Reelfoot Lake in northwest Tennessee’s Obion and Lake counties ranks high among the best-known bluegill hot spots in the country. In fact, many experts consider this 15,000-acre natural lake the best bream lake in America. Superb fishing can be expected throughout summer, with typical fish ranging in weight from 3/4 to 1 1/4 pounds. Catching 100 or more a day isn’t unusual for a two-person party. And fishing for largemouth bass, crappie and catfish can be extraordinary this time of year, too.

Reelfoot is a big lake, and if you’re unfamiliar with it, finding fish, even bluegills, can be difficult. To avoid that trouble, consider hiring a guide. Some of the best work out of Blue Bank Resort in Hornbeak. Learn more at www.bluebankresort.com.

Home of the 3-pound crappie

As one avid crappie angler said when I polled him on the top crappie-fishing states, “There’s Mississippi, and then there’s everywhere else. The Magnolia State is its own crappie planet!”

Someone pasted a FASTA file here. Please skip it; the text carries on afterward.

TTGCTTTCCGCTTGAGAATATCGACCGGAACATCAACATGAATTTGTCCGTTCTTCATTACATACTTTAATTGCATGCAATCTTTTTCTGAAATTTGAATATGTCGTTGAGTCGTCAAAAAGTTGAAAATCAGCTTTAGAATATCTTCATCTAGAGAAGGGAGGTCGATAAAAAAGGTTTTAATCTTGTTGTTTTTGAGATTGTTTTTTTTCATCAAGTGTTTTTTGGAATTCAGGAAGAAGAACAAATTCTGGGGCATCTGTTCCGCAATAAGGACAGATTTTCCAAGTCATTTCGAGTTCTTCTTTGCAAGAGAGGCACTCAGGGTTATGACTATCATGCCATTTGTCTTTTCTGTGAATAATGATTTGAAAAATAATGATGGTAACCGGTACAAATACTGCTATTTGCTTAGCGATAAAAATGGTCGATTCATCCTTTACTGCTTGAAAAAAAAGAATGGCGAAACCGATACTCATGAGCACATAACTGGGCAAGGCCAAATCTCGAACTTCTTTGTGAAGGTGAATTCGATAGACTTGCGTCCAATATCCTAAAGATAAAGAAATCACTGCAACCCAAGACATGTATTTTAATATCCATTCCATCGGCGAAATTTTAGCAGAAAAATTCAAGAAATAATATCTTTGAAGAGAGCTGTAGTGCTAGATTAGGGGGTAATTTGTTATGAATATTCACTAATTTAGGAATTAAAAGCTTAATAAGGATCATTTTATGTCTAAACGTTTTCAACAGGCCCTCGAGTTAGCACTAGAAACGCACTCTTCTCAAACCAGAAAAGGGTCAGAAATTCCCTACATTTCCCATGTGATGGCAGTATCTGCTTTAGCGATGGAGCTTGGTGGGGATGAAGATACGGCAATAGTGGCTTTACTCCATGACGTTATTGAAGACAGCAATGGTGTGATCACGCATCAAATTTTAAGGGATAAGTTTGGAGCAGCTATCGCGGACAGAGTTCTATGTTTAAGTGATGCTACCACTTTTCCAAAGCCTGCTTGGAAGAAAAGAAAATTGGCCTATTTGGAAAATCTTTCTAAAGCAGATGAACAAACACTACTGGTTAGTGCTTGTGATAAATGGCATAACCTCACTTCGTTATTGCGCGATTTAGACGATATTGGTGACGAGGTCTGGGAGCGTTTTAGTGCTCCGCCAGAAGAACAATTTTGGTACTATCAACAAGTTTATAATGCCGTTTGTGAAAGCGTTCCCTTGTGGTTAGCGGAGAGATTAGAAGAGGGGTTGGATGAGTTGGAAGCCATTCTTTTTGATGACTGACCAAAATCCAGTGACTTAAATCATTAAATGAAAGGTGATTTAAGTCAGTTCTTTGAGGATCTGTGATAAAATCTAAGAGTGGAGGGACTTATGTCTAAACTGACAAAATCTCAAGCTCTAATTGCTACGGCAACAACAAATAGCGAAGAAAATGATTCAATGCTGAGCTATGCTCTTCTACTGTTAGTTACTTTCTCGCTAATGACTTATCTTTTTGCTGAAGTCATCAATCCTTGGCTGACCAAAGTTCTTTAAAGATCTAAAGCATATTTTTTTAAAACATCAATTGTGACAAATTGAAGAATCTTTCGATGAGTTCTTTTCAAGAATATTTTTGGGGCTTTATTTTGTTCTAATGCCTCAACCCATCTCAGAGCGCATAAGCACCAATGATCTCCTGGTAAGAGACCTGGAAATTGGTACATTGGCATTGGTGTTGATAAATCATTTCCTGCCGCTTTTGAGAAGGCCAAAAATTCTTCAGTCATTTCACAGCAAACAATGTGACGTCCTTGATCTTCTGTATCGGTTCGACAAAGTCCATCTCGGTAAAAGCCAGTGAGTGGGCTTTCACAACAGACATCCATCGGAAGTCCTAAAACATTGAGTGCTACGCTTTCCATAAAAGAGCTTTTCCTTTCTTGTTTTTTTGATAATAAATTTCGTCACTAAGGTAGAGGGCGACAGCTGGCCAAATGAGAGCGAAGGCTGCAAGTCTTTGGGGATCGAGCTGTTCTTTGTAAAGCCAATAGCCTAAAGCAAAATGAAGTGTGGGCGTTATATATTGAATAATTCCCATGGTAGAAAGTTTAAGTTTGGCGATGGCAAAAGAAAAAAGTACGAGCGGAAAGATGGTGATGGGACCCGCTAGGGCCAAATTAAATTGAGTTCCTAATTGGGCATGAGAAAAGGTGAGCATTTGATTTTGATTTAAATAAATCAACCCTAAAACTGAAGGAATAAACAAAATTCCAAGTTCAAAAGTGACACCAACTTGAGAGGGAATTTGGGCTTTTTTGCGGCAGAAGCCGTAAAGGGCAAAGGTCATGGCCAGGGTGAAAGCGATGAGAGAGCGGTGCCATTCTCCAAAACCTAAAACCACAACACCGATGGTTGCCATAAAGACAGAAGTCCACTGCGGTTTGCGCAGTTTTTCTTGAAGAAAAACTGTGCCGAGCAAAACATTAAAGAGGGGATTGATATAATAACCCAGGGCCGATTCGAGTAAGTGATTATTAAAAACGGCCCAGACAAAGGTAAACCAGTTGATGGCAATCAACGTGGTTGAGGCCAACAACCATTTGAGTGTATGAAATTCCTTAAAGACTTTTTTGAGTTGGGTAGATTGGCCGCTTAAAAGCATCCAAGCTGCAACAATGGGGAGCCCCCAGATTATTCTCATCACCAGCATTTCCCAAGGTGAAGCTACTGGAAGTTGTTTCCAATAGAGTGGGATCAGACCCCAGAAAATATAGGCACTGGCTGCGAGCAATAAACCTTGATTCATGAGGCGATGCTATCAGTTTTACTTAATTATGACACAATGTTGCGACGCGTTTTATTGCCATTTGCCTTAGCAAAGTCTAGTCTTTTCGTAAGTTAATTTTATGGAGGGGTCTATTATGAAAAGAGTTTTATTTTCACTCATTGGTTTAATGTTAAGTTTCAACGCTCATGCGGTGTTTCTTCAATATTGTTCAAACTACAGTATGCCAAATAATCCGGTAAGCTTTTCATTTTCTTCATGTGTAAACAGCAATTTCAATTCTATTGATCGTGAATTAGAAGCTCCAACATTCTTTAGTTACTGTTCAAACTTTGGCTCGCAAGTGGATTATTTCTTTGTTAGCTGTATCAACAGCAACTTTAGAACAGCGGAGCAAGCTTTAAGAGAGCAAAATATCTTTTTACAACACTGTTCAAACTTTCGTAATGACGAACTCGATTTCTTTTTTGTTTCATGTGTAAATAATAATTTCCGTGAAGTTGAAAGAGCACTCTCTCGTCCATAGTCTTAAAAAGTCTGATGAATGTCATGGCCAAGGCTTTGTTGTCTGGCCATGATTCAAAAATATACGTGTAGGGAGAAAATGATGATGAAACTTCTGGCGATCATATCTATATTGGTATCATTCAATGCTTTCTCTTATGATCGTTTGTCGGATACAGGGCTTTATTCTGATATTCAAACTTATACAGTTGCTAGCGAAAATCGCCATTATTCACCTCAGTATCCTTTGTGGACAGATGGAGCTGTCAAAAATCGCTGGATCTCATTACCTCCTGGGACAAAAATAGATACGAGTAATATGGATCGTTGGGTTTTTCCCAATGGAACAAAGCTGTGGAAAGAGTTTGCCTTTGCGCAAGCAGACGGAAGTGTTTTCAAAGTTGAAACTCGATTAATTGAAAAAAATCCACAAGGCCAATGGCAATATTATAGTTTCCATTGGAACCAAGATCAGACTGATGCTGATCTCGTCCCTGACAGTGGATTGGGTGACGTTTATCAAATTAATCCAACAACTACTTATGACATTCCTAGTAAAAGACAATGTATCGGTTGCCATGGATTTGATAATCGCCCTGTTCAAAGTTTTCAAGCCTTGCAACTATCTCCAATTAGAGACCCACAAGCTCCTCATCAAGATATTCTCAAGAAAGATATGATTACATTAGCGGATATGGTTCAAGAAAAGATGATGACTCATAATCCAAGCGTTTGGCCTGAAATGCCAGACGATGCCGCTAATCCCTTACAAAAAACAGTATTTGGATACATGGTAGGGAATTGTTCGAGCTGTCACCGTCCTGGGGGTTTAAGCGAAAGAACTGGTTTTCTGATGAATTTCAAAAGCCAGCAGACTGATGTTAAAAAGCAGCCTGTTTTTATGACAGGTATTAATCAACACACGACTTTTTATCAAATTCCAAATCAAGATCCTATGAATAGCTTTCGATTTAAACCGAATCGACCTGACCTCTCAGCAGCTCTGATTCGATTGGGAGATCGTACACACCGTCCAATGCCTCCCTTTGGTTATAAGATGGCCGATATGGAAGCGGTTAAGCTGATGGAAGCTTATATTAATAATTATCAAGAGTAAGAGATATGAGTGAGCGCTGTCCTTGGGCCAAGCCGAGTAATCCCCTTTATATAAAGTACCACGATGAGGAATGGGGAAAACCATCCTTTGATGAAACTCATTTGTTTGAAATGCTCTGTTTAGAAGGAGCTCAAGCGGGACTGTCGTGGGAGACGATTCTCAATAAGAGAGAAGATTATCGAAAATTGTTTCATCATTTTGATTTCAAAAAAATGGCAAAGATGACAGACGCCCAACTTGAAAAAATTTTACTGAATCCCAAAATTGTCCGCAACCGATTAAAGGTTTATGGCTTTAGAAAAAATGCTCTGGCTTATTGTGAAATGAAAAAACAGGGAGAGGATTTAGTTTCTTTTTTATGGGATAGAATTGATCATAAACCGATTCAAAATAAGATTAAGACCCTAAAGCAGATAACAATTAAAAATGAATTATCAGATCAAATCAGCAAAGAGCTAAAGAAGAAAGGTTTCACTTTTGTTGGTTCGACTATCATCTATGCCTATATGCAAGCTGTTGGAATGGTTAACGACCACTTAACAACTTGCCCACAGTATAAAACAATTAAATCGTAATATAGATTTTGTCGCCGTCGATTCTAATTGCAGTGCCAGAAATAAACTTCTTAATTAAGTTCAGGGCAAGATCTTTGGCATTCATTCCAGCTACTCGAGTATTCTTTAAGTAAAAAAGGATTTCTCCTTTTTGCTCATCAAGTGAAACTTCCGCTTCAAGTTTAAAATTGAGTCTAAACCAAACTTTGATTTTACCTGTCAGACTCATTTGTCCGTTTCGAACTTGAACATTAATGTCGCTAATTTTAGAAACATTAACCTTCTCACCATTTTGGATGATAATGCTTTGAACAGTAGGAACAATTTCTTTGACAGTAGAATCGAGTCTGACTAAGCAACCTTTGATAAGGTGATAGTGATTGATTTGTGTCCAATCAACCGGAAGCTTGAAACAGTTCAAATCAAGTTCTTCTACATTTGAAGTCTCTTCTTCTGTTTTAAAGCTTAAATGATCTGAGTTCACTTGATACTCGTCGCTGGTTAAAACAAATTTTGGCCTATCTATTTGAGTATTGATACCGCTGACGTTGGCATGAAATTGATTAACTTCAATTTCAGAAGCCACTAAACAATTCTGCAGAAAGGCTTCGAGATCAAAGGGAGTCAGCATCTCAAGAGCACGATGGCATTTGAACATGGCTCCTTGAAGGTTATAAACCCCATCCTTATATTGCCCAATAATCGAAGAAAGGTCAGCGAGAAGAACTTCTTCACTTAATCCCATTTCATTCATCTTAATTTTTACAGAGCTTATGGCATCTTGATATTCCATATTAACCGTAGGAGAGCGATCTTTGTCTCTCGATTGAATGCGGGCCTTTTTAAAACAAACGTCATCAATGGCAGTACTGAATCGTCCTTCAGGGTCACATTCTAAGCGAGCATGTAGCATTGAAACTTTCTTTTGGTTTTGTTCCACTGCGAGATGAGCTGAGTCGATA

Top here is Grenada Lake, a shallow 36,000-acre Corps of Engineers impoundment 82 miles south of Memphis on Interstate 55. Grenada produces more trophy crappie than any other fishery in the country. Big fish are so common, the local tourism board has nicknamed the lake “Home of the 3-Pound Crappie.” Fishhound.com, in an article on the country’s top 50 crappie waters published last year, rated Grenada No. 1 overall. You can’t go wrong visiting here if you want to take home a cooler full of good-eating crappie fillets.

For more information on guided fishing and lodging, visit www.grenadalakecrappieguides.com.

Saltwater cornucopia

Redfish, speckled trout, flounder, snapper, bluefish, jack crevalle, yellowfin tuna, black drum, spadefish, triggerfish, sheepsheads: these are just a few of the saltwater offerings available to anglers in the Gulf waters around Cocodrie, Louisiana, in southern Terrebonne Parish. Offshore a few miles are the ever-popular oil rigs. A little closer to land are the barrier islands. Then there are the deep-water passes, inland bays and a multitude of unspoiled shores for surf fishing. Using bass-fishing tackle, you can catch 10 to 20 species of fish during a good day of fishing, including some real heavyweights. A trip here is a good way to fill your freezer with healthy, delicious saltwater fillets.